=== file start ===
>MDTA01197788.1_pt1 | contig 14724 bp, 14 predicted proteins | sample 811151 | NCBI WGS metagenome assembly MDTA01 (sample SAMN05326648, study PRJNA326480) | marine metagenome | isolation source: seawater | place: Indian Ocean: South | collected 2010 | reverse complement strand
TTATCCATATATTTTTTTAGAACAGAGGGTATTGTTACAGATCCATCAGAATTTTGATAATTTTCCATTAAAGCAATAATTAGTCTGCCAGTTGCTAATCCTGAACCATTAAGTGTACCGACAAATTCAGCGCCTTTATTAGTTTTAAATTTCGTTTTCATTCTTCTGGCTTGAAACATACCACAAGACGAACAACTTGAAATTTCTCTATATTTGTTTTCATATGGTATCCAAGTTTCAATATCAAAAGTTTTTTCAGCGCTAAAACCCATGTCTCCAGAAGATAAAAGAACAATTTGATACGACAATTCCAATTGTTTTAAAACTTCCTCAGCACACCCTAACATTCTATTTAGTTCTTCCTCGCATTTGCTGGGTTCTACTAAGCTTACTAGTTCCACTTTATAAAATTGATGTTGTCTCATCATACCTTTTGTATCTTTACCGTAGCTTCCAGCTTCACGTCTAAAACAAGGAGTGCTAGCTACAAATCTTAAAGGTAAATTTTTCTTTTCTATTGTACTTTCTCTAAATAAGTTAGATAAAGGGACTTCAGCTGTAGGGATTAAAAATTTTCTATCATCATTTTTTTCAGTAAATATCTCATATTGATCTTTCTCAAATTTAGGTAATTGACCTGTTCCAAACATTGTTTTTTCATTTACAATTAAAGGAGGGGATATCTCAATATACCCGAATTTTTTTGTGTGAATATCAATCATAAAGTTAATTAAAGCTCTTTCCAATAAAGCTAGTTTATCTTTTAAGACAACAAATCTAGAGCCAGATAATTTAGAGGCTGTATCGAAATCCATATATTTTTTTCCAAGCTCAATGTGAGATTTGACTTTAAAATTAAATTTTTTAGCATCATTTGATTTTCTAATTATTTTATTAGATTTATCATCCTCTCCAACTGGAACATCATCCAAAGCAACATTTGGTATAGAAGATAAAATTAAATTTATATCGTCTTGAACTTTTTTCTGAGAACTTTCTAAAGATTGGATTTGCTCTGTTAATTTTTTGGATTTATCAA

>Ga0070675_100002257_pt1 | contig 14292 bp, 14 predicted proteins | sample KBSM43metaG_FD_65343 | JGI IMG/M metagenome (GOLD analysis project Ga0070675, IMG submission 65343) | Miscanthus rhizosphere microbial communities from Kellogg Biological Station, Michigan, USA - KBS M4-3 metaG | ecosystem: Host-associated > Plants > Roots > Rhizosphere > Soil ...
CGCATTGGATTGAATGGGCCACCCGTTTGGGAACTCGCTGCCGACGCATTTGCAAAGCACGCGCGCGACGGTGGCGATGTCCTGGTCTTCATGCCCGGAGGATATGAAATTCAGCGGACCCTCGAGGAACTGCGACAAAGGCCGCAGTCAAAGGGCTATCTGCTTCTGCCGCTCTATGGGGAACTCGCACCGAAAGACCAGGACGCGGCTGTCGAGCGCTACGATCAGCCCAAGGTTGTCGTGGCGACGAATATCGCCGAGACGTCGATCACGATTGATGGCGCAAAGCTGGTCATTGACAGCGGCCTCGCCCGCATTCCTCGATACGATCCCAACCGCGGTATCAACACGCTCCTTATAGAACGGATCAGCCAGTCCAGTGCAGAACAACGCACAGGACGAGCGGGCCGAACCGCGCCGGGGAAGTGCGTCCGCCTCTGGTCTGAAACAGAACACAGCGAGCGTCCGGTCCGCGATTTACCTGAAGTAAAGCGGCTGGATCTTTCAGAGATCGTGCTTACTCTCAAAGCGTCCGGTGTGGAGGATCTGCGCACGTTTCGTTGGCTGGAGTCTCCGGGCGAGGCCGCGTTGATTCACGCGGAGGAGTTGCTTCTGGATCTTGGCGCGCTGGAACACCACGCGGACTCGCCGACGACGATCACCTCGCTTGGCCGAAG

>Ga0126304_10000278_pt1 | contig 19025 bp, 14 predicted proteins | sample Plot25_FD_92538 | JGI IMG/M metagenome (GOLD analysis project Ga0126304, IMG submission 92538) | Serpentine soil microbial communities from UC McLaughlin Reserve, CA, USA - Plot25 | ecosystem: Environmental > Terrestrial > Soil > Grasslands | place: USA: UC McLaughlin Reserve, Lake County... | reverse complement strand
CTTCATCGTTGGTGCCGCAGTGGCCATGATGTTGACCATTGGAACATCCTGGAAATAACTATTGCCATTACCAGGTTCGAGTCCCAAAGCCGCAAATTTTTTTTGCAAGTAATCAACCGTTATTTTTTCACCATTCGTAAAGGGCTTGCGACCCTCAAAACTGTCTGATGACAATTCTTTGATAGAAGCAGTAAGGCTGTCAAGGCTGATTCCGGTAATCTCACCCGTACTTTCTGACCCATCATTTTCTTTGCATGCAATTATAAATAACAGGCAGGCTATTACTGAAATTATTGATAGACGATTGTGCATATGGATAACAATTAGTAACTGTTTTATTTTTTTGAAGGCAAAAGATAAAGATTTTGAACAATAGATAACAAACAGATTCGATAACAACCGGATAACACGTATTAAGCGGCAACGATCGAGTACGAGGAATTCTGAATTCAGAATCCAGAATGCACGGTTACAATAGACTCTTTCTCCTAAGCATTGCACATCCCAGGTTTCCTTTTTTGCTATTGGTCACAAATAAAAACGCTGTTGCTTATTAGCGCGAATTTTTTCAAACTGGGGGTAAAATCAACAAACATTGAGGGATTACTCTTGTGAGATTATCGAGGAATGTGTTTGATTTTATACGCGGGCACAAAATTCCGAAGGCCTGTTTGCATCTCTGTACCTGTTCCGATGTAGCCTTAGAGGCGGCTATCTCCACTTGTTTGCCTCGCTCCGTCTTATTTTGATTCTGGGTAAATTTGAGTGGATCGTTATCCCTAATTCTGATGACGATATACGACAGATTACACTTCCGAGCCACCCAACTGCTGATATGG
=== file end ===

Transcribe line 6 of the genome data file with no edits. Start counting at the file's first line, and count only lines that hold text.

CTTCATCGTTGGTGCCGCAGTGGCCATGATGTTGACCATTGGAACATCCTGGAAATAACTATTGCCATTACCAGGTTCGAGTCCCAAAGCCGCAAATTTTTTTTGCAAGTAATCAACCGTTATTTTTTCACCATTCGTAAAGGGCTTGCGACCCTCAAAACTGTCTGATGACAATTCTTTGATAGAAGCAGTAAGGCTGTCAAGGCTGATTCCGGTAATCTCACCCGTACTTTCTGACCCATCATTTTCTTTGCATGCAATTATAAATAACAGGCAGGCTATTACTGAAATTATTGATAGACGATTGTGCATATGGATAACAATTAGTAACTGTTTTATTTTTTTGAAGGCAAAAGATAAAGATTTTGAACAATAGATAACAAACAGATTCGATAACAACCGGATAACACGTATTAAGCGGCAACGATCGAGTACGAGGAATTCTGAATTCAGAATCCAGAATGCACGGTTACAATAGACTCTTTCTCCTAAGCATTGCACATCCCAGGTTTCCTTTTTTGCTATTGGTCACAAATAAAAACGCTGTTGCTTATTAGCGCGAATTTTTTCAAACTGGGGGTAAAATCAACAAACATTGAGGGATTACTCTTGTGAGATTATCGAGGAATGTGTTTGATTTTATACGCGGGCACAAAATTCCGAAGGCCTGTTTGCATCTCTGTACCTGTTCCGATGTAGCCTTAGAGGCGGCTATCTCCACTTGTTTGCCTCGCTCCGTCTTATTTTGATTCTGGGTAAATTTGAGTGGATCGTTATCCCTAATTCTGATGACGATATACGACAGATTACACTTCCGAGCCACCCAACTGCTGATATGG